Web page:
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 Table of Contents  
CASE REPORT
Year : 2022  |  Volume : 2  |  Issue : 3  |  Page : 688-690

Ophthalmia nodosa presenting as pan-uveitis and infective scleral abscess


Uvea Services, Aravind Eye Hospital, Tamil Nadu, India

Date of Submission18-Nov-2021
Date of Acceptance22-Mar-2022
Date of Web Publication16-Jul-2022

Correspondence Address:
Dr. Radhika Thundikandy
Consultant, Uvea Services, Aravind Eye Hospital and Post Graduate Institute of Ophthalmology, Madurai, Tamil Nadu
India
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Source of Support: None, Conflict of Interest: None


DOI: 10.4103/ijo.IJO_2892_21

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  Abstract 


A 38-year-old gentleman presented with bilateral ocular inflammation following fall of caterpillar hair. Examination revealed caterpillar hairs embedded in the palpebral conjunctiva, corneal abrasions, and anterior chamber reaction. The hairs were removed and topical antibiotics were initiated. Later, he presented with multiple scleral abscesses, retinal exudates, and sub-tenons fluid on B scan. The scleral abscesses were drained and treated with appropriate antibiotics and oral steroids. The abscesses and retinal exudates resolved with scleral thinning. This is the first report of ophthalmia nodosum presenting with scleral abscesses and panuveitis.

Keywords: Caterpillar hair, ophthalmia nodosum, panuveitis, scleral abscess


How to cite this article:
Thundikandy R, Vedhanayaki R, Anjana S, Rathinam S R. Ophthalmia nodosa presenting as pan-uveitis and infective scleral abscess. Indian J Ophthalmol Case Rep 2022;2:688-90

How to cite this URL:
Thundikandy R, Vedhanayaki R, Anjana S, Rathinam S R. Ophthalmia nodosa presenting as pan-uveitis and infective scleral abscess. Indian J Ophthalmol Case Rep [serial online] 2022 [cited 2022 Aug 11];2:688-90. Available from: https://www.ijoreports.in/text.asp?2022/2/3/688/351157



Ophthalmia nodosum is an inflammation caused by the hairs of certain insects, especially caterpillars. The hairs get embedded in the palpebral conjunctiva causing severe tissue reactions. The tissue reaction is due to the mechanical and toxic effects of the glandular secretion at the base of the hair.[1] It can manifest as severe conjunctivitis, chemosis, corneal abrasions, iridocyclitis, and panuveitis.[2],[3]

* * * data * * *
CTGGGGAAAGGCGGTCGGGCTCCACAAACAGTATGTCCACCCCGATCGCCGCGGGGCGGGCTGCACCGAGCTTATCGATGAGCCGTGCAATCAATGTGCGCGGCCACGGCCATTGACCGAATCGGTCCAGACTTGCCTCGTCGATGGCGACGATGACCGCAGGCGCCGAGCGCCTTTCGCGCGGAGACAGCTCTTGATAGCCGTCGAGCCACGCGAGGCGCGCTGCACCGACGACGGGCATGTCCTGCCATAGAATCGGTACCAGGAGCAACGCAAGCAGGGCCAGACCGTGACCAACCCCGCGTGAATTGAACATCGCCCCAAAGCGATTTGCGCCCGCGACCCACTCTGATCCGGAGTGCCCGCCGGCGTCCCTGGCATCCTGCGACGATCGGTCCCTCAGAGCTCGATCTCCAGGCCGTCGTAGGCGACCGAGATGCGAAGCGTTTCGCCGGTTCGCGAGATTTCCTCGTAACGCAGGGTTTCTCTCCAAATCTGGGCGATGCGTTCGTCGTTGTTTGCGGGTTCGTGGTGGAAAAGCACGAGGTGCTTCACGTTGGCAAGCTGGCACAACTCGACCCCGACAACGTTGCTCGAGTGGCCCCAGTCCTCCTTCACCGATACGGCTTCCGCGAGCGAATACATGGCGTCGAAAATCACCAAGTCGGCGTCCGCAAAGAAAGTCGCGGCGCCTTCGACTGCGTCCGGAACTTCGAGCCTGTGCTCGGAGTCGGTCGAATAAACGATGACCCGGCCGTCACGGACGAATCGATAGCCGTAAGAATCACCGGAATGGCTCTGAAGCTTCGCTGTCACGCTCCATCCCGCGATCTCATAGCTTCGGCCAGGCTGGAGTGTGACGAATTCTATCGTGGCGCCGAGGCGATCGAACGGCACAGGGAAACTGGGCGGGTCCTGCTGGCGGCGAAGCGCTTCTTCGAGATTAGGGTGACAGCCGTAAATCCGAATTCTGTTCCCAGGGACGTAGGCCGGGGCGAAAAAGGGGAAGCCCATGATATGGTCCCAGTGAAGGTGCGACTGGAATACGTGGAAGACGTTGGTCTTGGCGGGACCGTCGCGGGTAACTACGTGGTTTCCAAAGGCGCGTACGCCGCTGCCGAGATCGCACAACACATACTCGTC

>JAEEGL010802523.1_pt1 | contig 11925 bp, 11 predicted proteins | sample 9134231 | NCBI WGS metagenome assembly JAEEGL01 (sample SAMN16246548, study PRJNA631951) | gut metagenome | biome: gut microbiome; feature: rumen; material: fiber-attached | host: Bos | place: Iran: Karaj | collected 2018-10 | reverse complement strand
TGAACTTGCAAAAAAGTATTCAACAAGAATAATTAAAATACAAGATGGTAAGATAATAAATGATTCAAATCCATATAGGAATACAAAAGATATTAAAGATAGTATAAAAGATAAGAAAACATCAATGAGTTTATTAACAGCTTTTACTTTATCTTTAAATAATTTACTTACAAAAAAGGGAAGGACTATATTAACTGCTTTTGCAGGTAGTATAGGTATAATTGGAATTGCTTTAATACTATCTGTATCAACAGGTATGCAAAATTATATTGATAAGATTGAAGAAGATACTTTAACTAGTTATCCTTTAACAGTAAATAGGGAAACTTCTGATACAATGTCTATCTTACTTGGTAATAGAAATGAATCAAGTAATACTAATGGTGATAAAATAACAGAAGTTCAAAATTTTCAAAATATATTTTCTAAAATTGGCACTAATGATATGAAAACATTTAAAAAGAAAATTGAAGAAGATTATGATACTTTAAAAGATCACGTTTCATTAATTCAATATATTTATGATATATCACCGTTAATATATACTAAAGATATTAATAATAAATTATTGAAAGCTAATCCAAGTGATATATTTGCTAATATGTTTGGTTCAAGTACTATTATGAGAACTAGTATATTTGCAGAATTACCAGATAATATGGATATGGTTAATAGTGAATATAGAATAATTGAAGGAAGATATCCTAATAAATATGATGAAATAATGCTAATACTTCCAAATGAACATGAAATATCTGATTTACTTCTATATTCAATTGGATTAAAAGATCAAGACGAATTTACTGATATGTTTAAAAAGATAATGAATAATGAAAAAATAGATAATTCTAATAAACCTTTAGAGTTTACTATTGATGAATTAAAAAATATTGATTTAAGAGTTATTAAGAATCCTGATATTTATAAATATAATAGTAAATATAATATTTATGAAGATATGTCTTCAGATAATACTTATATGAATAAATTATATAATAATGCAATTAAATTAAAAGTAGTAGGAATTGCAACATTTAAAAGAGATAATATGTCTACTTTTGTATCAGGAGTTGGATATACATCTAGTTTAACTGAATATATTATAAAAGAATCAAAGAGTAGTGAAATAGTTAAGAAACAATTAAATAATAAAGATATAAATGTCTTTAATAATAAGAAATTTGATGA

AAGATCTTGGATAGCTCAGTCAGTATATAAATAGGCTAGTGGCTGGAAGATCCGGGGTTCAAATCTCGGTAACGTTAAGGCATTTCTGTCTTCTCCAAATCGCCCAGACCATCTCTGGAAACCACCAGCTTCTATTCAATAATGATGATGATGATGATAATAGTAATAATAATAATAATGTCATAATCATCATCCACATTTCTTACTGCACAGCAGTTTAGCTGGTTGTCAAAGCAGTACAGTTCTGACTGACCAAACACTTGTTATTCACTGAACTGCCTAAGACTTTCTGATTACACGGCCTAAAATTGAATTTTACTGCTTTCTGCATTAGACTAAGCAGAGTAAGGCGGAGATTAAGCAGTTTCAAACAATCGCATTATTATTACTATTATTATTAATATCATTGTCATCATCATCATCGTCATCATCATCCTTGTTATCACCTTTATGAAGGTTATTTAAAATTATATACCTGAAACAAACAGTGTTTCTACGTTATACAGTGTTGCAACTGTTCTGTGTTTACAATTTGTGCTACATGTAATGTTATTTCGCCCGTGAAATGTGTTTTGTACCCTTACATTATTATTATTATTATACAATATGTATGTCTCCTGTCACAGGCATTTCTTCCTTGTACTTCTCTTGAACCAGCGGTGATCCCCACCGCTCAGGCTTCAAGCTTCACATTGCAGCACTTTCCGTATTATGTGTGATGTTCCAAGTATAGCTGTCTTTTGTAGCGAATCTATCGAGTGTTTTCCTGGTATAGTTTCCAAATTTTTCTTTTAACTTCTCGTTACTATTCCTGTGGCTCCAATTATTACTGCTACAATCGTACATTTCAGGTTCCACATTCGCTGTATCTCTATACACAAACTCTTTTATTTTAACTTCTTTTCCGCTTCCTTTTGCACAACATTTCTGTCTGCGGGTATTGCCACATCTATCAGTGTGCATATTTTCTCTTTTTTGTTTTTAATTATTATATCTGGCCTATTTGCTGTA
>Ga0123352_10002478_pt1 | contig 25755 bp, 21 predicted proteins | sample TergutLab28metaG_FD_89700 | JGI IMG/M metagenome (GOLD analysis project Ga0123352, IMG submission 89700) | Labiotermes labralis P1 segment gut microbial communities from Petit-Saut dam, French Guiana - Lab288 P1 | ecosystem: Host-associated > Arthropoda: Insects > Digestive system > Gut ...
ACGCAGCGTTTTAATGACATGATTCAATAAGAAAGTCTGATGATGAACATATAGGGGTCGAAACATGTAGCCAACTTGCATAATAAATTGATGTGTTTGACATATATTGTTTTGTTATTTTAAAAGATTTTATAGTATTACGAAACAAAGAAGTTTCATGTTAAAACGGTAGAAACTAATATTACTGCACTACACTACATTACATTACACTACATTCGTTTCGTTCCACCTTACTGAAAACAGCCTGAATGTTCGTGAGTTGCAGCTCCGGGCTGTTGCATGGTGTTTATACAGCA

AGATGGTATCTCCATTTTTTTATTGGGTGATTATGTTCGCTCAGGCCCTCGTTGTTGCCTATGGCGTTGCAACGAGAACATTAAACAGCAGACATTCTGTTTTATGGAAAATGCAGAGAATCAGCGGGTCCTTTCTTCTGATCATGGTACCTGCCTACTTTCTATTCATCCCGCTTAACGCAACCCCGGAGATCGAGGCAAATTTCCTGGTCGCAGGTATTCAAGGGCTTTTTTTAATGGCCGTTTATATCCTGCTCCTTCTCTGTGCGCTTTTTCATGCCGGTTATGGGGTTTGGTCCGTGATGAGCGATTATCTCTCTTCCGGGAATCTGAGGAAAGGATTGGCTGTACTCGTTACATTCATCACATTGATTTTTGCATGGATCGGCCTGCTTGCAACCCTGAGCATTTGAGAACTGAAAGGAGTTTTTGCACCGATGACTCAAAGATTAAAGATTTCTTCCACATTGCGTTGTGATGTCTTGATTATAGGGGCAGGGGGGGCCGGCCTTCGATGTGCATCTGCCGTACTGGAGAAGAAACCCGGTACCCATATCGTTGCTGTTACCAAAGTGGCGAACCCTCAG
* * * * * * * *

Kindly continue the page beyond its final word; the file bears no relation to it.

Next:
Case Report Top


A 38-year-old male patient presented with acute pain, irritation, and pricking sensation in both eyes, and defective vision in the right eye following the fall of caterpillar larvae while cleaning the roof of his house. Vision in the right eye was 6/36 and in the left eye was 6/12. The intraocular pressures were normal in both eyes as measured by a non-contact tonometer. There was gross lid edema, conjunctival congestion, and chemosis. Multiple caterpillar hairs were detected in the upper and lower palpebral conjunctiva with small follicles where the caterpillar hairs were embedded. The cornea showed vertical and horizontal criss-cross abrasions.

The hairs were meticulously removed with fine forceps. Hairs that were embedded deeper and that could not be removed with forceps were teased out using a 26 G needle attached to a syringe. The patient was given topical chloramphenicol eye drops and ointment for both eyes for a week. On review, chemosis and corneal abrasions had reduced but he had developed multiple scleral abscesses in his right eye [Figure 1]. There was moderate-to-severe anterior chamber reaction and posterior synechia. The posterior segment showed vitritis and retinal exudates in the inferotemporal quadrant [Figure 2]. The B mode ultrasonogram of the right eye showed sub-tenons fluid and localized choroidal thickening [Figure 3].